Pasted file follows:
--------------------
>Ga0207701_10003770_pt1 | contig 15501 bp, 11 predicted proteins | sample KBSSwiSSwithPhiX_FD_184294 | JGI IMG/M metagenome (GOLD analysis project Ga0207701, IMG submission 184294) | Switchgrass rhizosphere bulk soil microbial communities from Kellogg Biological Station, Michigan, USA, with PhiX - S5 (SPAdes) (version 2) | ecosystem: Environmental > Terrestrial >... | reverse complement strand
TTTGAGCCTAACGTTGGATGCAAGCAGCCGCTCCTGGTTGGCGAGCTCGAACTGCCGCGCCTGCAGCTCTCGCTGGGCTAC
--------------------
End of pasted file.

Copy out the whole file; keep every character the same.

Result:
>Ga0207701_10003770_pt1 | contig 15501 bp, 11 predicted proteins | sample KBSSwiSSwithPhiX_FD_184294 | JGI IMG/M metagenome (GOLD analysis project Ga0207701, IMG submission 184294) | Switchgrass rhizosphere bulk soil microbial communities from Kellogg Biological Station, Michigan, USA, with PhiX - S5 (SPAdes) (version 2) | ecosystem: Environmental > Terrestrial >... | reverse complement strand
TTTGAGCCTAACGTTGGATGCAAGCAGCCGCTCCTGGTTGGCGAGCTCGAACTGCCGCGCCTGCAGCTCTCGCTGGGCTAC